Speaking of orbital mechanics, this module depending on Visual Python and Python 2.x (x >= 5) uses various complex number techniques to move balls in circles, including a moon around a planet. The sun appears to get bigger and smaller as the default VPython view strives to adjust the frame automatically, which in this case causes some autozooming. There's a setting for this, part of the tweakable scaffolding. http://www.4dsolutions.net/ocn/python/orbits.py Of course this teaches about complex numbers, not about gravity wells so much. However, in the animation business, such short cuts are sometimes acceptable as its the special effect you're after, not trying to write a simulator or physics engine per se (don't that we don't have those too in some settings). Kirby """ By Kirby Urner, 4D Solutions, Portland, Oregon (copyleft) 2006 Last revised by the original author: 14 Nov 2006 (added Moon class) Complex numbers provide machinery for rotating in the XY plane, where the Y axis is "imaginary", the X axis "real". When two complex numbers multiply, their magnitudes are multiplied (think of vectors) while their angles get added. By keeping the magnitudes = 1, we focus on the angles. A scale factor applied afterwards can change the radius of the orbit. Or we may use the fact that e**(theta*complex(0,1)) takes us around in a circle. This 2nd technique shows up in a Planet class, easiest for having multiple balls, each with its own radius, color, increment, size of orbit. Since visual is expecting three floating points (x,y,z) for position, we use c.real and c.imag to break c into two floating point numbers for plotting purposes. """ import cmath import math from visual import * def orbit1(): """ multiply clock hand by a one degree incrementer """ m = complex(1,0) # vector pointing to 3 o'clock angle = math.radians(1.0) # normalized to unit radius (clock diameter = 2) onedegree = complex(cos(angle), sin(angle)) theball = sphere(pos = (m.real, m.imag), radius = 0.1, color = color.red ) while True: m = m * onedegree # multiplying causes rotation theball.pos = (m.real, m.imag) rate(100) def orbit2(): """ use e**(theta * i) to get coordinates of rotating ball cmath.exp handles a complex number """ onedegree = math.radians(1.0) i = complex(0,1) angle = 0 theball = sphere(pos = (1,0,0), radius = 0.1, color = color.green ) while True: angle += onedegree coords = cmath.exp(angle * i) theball.pos = (coords.real, coords.imag) rate(50) class Planet (object): # subclassing object gives a 'new style' class """ Orbit around (0,0,0) by increment (degrees) per each move invocation """ def __init__(self, distance=1.0, radius=0.1, increment=1, color = color.red): self.pos = (1.0, 0.0, 0.0) self.distance = distance self.radius = radius self.color = color self.theball = sphere(pos = self.pos, radius = self.radius, color = self.color) self.increment = math.radians(increment) self.angle = 0 def move(self): self.angle = self.angle + self.increment coords = cmath.exp(self.angle * complex(0,1)) self.coords = (coords.real * self.distance, coords.imag * self.distance) self.theball.pos = (self.coords[0], self.coords[1]) class Moon(Planet): """ Orbit around planet (1st argument) by increment (degrees) per each move invocation """ def __init__(self, planet, distance=1.0, radius=0.1, increment=1, color = color.red): super(Moon,self).__init__(distance, radius, increment, color) self.planet = planet def move(self): self.angle = self.angle + self.increment coords = cmath.exp(self.angle * complex(0,1)) self.coords = (coords.real * self.distance + self.planet.coords[0], coords.imag * self.distance + self.planet.coords[1]) self.theball.pos = (self.coords[0], self.coords[1]) def solarsystem(): sun = Planet(distance = 0, radius = 0.8, color = color.yellow) p1 = Planet(distance=6.0, radius=0.3, increment=0.5, color = color.green) p2 = Planet(distance=4.0, radius=0.1, increment=1.0, color = color.red) m1 = Moon(p1, distance = 1.0, radius = 0.1, increment = 3.0, color = color.cyan) while True: p1.move() p2.move() m1.move() rate(50)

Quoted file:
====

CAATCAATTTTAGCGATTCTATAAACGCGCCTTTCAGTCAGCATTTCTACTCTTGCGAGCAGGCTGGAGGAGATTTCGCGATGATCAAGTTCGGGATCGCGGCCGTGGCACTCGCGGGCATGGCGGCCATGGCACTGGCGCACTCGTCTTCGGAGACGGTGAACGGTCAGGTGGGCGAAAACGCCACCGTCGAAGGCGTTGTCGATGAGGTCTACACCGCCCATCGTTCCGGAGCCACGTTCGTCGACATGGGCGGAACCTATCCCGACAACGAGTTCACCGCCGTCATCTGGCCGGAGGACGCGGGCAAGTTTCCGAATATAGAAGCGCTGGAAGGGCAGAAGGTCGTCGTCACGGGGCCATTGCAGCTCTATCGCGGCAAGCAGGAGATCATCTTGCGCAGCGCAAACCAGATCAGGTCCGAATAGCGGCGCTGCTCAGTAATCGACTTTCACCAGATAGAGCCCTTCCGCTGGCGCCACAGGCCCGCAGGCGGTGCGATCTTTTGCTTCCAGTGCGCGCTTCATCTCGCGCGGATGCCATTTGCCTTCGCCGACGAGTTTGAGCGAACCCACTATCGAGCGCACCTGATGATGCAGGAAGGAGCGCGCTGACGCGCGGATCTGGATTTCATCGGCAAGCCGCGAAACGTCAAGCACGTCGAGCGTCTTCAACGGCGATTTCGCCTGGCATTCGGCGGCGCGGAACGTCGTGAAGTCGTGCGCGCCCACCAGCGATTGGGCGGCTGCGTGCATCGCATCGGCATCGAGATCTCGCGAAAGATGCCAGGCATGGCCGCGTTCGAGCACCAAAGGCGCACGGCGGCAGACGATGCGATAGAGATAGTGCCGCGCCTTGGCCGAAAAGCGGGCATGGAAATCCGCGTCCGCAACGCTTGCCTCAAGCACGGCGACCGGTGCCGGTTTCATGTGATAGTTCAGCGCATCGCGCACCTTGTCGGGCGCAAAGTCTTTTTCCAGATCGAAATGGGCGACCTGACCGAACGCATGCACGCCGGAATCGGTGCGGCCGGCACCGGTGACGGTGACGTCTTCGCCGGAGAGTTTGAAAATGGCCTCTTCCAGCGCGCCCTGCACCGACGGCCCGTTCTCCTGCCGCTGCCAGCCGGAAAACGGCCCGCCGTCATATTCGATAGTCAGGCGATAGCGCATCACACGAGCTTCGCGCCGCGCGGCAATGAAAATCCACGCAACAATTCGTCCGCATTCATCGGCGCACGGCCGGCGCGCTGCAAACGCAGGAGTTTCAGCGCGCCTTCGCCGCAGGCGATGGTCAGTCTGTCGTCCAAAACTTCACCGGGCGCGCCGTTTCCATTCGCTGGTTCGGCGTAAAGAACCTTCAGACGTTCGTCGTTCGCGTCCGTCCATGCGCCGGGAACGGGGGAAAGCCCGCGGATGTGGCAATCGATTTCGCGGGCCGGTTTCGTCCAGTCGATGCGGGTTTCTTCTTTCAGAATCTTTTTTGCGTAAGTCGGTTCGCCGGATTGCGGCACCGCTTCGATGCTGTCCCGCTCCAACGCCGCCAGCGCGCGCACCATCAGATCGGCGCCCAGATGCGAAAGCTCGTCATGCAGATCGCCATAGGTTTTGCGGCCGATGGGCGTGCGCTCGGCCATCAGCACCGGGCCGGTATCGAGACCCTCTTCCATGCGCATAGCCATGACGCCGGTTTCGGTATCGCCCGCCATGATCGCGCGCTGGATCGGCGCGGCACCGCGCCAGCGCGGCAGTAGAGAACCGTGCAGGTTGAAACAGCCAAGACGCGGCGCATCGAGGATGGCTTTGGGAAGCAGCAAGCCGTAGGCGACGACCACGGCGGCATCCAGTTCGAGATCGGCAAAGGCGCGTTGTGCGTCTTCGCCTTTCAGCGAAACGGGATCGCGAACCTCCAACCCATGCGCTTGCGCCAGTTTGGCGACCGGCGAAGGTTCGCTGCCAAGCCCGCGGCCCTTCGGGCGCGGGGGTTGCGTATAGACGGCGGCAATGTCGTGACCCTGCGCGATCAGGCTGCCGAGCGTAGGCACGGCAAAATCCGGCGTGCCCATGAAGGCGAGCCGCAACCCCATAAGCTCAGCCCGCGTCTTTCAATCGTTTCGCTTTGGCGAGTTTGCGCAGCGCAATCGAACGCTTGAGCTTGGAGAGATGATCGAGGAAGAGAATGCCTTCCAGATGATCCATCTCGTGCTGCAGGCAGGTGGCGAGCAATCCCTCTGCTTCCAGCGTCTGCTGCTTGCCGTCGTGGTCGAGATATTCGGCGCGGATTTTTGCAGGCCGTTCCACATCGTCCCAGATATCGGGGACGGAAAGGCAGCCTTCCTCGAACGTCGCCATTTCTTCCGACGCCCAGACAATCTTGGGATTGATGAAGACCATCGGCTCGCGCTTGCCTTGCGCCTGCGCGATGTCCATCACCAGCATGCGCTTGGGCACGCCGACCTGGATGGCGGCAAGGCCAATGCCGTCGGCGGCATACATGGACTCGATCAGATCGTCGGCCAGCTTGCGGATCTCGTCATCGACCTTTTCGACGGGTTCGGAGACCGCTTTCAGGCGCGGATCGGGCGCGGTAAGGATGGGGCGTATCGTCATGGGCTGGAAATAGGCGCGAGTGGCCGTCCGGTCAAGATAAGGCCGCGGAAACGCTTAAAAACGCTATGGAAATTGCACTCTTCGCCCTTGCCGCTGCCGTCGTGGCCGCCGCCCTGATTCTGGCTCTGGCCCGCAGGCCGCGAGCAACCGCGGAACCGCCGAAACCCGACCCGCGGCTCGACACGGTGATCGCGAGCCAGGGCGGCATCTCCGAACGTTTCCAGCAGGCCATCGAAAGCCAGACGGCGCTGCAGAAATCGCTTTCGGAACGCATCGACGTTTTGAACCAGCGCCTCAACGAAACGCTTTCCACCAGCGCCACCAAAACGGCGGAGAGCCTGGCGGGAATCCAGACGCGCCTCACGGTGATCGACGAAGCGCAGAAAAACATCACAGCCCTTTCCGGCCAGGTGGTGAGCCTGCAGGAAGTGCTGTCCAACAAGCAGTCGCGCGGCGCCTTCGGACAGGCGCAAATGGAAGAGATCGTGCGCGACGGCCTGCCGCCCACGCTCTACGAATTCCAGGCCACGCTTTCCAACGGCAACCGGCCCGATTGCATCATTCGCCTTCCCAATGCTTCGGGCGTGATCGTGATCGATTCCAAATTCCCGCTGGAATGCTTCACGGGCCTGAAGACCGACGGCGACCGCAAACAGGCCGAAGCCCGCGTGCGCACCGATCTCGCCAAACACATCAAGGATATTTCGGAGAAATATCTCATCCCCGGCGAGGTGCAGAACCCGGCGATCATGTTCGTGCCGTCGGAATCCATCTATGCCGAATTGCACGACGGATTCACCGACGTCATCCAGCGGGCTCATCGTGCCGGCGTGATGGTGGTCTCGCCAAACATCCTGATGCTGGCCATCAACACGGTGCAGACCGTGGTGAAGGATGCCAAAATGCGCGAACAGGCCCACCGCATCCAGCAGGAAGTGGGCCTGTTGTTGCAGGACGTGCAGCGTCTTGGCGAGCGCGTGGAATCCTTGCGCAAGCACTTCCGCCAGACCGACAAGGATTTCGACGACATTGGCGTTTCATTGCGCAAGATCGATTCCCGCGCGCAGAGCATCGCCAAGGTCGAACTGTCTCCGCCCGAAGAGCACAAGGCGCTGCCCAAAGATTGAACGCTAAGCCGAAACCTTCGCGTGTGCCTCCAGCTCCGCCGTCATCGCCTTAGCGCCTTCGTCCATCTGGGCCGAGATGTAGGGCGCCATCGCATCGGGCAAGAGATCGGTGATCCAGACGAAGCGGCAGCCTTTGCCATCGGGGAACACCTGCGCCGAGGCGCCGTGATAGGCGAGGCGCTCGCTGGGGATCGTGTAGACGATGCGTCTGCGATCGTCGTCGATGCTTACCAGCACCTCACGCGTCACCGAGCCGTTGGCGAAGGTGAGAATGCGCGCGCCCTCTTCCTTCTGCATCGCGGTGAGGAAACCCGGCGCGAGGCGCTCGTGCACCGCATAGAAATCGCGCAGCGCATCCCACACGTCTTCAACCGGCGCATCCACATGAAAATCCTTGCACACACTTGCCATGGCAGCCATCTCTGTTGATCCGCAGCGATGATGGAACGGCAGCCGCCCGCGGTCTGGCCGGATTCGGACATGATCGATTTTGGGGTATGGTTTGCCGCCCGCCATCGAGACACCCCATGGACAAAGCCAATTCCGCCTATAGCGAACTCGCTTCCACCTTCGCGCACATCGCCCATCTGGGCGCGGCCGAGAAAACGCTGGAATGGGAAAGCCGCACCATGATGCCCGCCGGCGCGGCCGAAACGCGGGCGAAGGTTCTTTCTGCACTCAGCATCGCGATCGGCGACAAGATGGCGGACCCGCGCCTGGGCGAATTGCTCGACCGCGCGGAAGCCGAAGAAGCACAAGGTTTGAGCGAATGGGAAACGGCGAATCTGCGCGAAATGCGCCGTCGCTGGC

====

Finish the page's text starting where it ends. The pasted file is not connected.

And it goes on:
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2009/9/28 Brian Blais <bblais@bryant.edu>: << trim >>
Just a month ago, a friend of mine who homeschools her children was asking me about graphing calculators. Apparently the math curriculum she uses has a number of graphic calculator exercises. My advice was to buy a nice solarpowered scientific calculator (for $15 at Target), but to ignore the graphing calculator entirely. Her kids should do the exercises by hand, on graph paper instead. Anything that is hard enough for you to use a graphic calculator can be done much more easily with a computer.